Harney et al v. Select Portfolio Servicing, Inc.
ORDER AND REASONS granting 49 Motion for Summary Judgment; IT IS FURTHER ORDERED that all of Plaintiffs' claims against SPS are hereby DISMISSED WITH PREJUDICE. IT IS FURTHER ORDERED that Plaintiffs' Motion for Appeal/Review of Magistrate Judge's Order (Rec. Doc. 70) is hereby DENIED. Signed by Judge Carl Barbier on 3/7/2018. (cg)
UNITED STATES DISTRICT COURT
EASTERN DISTRICT OF LOUISIANA
ELISABETH HARNEY, ET AL.
SELECT PORTFOLIO SERVICING,
Before the Court is a Motion for Summary Judgment (Rec. Doc.
Plaintiffs, Elisabeth Harney and Noel Harney, filed an opposition
thereto (Rec. Doc. 68), and Defendant filed a reply (Rec. Doc.
76). Having considered the motion and legal memoranda, the record,
and the applicable law, the Court finds that the motion should be
FACTS AND PROCEDURAL BACKGROUND
subject to a mortgage serviced by Select Portfolio Servicing, Inc.
The Property sustained damage as a result of Hurricane
Isaac on August 28, 2012.
Plaintiffs filed insurance claims for
the damage, and eventually settled the claims, resulting in the
insurance proceeds at issue in this matter.
2012 and August 2014, seven insurance checks totaling $108,744.74
SPS became the servicer of the mortgage on August 16, 2012.
were issued to Plaintiffs for repairs, each naming SPS as payee.
The checks were forwarded to SPS and SPS deposited the funds in a
restricted escrow account. 2
Plaintiffs executed a Private Repairs Affidavit on December
20, 2012, whereby Plaintiffs elected to repair the damages to the
Pursuant to SPS’ policies for monitoring
private repair claims, SPS disbursed $10,000 of the insurance
proceeds to Plaintiffs on January 31, 2013, for Plaintiffs to begin
On February 20, 2013, Plaintiffs called SPS to
request an inspection of repairs so another disbursement could be
SPS’ vendor, Safeguard Properties (“Safeguard”), performed
an inspection on February 28, 2013, and concluded that Plaintiffs
had completed 25% of the repairs.
However, after further review
of the photographs, Safeguard reduced the completion percentage to
Plaintiffs’ property was never inspected again and Plaintiffs
requesting the release of the remaining insurance proceeds so that
Plaintiffs could continue repairing the Property.
allege that SPS did not respond to any of the letters.
also sent two Qualified Written Requests (“QWRs”), as defined by
From that account, SPS paid over $30,000 in attorney’s fees and costs
incurred by Plaintiffs.
12 U.S.C. § 2605(e), to SPS requesting, inter alia, an accounting
of the retained insurance proceeds.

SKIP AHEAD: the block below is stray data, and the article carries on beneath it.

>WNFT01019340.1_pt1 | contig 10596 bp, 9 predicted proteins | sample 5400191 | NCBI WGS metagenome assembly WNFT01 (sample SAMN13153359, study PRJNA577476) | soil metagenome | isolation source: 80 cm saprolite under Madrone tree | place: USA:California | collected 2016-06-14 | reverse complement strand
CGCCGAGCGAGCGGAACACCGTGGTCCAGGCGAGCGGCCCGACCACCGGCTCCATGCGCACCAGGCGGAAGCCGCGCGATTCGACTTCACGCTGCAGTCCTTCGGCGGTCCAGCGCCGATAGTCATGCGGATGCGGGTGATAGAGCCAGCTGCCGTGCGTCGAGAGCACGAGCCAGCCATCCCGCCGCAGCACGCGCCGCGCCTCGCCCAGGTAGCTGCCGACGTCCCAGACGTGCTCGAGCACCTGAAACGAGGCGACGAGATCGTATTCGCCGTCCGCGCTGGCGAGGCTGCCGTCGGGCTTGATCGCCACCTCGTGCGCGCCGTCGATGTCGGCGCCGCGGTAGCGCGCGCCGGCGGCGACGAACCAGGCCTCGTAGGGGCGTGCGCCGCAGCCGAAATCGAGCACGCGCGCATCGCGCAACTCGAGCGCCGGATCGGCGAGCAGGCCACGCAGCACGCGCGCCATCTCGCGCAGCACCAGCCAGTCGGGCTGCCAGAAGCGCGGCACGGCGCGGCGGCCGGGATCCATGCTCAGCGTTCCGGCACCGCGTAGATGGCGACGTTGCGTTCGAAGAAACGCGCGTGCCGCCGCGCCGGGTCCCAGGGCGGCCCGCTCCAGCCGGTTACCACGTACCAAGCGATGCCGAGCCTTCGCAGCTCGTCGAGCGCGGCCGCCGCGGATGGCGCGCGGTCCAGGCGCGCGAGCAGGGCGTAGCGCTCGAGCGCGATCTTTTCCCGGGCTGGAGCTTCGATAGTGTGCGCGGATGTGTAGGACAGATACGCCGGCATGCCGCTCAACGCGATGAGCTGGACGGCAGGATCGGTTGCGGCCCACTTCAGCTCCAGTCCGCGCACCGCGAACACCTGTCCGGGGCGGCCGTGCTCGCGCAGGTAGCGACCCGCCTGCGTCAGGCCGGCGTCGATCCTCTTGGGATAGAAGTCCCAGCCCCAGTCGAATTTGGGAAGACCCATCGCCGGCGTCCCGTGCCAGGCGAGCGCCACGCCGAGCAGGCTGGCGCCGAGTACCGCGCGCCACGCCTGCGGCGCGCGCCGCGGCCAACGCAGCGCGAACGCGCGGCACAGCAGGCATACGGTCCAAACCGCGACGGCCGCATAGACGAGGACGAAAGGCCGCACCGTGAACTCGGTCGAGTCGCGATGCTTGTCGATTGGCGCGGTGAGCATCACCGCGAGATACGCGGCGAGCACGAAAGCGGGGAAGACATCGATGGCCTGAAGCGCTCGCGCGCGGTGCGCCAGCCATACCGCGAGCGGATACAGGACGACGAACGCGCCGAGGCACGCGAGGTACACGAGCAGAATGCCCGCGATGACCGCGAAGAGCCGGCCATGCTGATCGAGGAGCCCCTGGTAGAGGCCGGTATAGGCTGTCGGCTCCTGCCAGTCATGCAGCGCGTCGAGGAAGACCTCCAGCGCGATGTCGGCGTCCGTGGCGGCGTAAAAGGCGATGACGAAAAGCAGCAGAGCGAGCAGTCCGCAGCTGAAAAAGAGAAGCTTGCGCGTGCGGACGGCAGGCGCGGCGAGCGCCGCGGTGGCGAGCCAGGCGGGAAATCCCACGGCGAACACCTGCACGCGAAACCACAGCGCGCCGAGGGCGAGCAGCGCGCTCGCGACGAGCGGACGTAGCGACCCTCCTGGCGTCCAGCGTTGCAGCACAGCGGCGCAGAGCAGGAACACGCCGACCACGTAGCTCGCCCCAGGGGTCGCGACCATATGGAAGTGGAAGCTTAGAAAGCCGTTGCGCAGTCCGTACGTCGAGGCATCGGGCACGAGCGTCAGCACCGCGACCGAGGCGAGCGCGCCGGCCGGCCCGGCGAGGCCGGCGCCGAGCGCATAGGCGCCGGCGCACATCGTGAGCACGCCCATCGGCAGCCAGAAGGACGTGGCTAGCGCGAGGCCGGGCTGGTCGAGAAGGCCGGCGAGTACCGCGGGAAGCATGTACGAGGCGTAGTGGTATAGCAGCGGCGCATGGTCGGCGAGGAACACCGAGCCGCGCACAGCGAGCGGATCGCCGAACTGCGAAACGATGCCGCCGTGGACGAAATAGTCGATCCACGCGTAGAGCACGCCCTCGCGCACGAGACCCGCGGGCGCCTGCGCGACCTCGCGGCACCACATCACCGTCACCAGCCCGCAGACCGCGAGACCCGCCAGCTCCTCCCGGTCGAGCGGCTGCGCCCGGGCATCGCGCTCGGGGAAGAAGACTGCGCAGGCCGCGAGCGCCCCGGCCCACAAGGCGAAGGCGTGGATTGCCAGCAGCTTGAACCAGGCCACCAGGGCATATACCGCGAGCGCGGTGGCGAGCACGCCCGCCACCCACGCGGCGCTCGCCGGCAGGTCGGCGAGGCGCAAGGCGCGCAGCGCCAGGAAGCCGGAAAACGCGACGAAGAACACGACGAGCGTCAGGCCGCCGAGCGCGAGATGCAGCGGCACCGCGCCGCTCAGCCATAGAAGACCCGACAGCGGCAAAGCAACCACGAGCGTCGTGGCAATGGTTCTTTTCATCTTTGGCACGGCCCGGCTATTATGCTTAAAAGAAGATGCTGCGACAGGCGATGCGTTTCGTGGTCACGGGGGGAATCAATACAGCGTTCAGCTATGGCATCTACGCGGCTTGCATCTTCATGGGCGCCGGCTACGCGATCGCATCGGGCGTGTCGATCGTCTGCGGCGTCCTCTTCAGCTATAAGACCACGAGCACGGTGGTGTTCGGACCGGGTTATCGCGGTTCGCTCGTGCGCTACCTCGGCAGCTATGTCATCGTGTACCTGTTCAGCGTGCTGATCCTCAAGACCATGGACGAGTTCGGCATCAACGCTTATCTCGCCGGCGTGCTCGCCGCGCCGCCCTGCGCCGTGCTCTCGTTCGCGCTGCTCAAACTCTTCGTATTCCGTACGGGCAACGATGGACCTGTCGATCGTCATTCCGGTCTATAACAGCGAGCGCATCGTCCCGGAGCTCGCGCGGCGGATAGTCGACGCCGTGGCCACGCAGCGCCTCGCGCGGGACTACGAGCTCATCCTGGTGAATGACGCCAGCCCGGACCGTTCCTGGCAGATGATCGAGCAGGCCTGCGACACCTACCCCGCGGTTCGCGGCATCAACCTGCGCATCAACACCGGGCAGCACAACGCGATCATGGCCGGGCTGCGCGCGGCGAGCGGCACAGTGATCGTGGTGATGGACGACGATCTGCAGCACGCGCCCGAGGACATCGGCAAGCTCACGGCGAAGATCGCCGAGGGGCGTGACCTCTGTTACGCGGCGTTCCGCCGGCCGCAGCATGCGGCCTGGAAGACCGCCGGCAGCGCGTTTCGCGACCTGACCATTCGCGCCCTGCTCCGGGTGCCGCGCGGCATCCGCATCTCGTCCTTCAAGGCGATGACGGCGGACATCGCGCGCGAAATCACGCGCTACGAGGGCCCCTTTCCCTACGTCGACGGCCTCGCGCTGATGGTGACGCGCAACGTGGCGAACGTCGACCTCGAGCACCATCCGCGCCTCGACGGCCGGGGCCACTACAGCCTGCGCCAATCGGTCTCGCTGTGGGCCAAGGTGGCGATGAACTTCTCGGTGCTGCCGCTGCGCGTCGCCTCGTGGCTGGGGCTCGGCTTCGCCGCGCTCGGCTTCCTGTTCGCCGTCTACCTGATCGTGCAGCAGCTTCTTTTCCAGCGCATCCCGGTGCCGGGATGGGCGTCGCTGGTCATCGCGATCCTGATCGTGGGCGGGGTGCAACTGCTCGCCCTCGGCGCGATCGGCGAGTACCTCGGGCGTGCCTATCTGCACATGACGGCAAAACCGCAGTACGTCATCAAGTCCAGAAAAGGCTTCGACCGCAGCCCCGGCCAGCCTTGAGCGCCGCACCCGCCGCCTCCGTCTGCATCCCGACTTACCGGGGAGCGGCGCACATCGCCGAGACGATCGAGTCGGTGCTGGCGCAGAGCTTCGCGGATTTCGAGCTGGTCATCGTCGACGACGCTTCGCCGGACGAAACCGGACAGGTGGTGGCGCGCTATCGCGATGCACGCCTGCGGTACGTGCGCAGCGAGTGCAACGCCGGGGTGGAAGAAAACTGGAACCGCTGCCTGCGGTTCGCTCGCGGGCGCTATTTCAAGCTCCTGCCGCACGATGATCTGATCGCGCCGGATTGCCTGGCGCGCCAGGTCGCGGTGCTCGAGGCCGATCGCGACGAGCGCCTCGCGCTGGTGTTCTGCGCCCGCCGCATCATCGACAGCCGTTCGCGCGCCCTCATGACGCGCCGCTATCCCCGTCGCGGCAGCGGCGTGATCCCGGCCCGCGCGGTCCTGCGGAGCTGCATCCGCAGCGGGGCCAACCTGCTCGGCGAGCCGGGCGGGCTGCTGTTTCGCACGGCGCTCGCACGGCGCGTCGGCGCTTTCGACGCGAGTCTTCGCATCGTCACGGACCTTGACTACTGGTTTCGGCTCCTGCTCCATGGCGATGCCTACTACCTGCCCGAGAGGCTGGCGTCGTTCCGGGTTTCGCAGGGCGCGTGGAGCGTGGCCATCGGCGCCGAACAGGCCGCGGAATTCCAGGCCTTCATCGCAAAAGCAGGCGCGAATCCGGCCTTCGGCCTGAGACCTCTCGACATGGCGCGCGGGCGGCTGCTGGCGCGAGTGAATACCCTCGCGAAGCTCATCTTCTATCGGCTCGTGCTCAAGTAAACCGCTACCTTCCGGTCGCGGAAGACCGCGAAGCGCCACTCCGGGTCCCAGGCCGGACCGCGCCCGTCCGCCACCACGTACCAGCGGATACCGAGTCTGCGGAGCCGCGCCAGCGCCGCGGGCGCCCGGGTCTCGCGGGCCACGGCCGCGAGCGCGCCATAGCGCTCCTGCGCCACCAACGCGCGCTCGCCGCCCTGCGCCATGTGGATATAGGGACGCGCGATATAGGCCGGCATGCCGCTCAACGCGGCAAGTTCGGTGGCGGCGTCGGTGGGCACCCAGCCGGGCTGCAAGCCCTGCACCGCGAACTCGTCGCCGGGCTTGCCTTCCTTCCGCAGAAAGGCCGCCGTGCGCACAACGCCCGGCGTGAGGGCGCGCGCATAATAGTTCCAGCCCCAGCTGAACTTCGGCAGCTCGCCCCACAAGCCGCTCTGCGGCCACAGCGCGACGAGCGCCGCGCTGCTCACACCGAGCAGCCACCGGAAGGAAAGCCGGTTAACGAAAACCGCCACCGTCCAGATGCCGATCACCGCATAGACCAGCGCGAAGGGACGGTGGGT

Plaintiffs assert that SPS
did not respond to the QWRs. By letter dated January 6, 2014,
Plaintiffs sent notice to SPS that the Property was uninhabitable
and requested that all correspondence regarding the Property be
sent to Plaintiffs’ counsel.
Plaintiffs fell behind on their mortgage loan in 2013, and on
March 24, 2015, SPS sent a letter to Plaintiffs stating that SPS
would apply the remaining insurance proceeds to the balance of the
mortgage if Plaintiffs did not respond.
The letter was returned,
marked “Return to Sender Vacant Unable to Forward.”
the remaining insurance proceeds in the amount of $59,104.38 to
Plaintiffs’ mortgage on May 5, 2015. Jefferson Parish subsequently
condemned the Property and the Property was demolished on September
Procedures Act (“RESPA”), and state law causes of action for breach
of contract, conversion, and unjust enrichment.
SPS filed the
instant Motion for Summary Judgment (Rec. Doc. 49) on January 25,
2018. Plaintiffs oppose the motion (Rec. Doc. 68) and SPS filed
reply (Rec. Doc. 77).
SPS’ motion is now before the Court on the
briefs and without oral argument.
Plaintiffs’ complaint alleges four separate causes of action.
First, Plaintiffs allege that SPS violated RESPA by not responding
Second, Plaintiffs contend that SPS breached the mortgage contract
by retaining the insurance proceeds intended for the repair of the
Plaintiffs contend that this breach resulted in the
Plaintiffs allege that SPS is liable in tort for conversion due to
SPS’ withholding of the insurance proceeds.
seek recovery under an alternative theory of unjust enrichment.
SPS argues that it is entitled to summary judgment on all
four of Plaintiffs’ claims.
First, SPS argues that it had no duty
to respond to Plaintiffs’ QWRS because Plaintiffs sent the QWRs to
the wrong address.
Second, SPS contends that Plaintiffs cannot
recover for breach of contract because it had the authority to
Next, SPS contends that Plaintiffs’ conversion claim
Finally, SPS alleges that Plaintiffs have failed
to establish all of the elements required to recover under a theory
of unjust enrichment.
The bulk of Plaintiffs’ opposition advances arguments and
causes of action not contained in the complaint and not at issue
in the instant motion for summary judgment.
For example, whereas
Plaintiffs’ complaint alleges that SPS violated RESPA by not
responding to Plaintiffs’ QWRs, Plaintiffs now allege that SPS
violated RESPA by maintaining an excessive balance in Plaintiffs’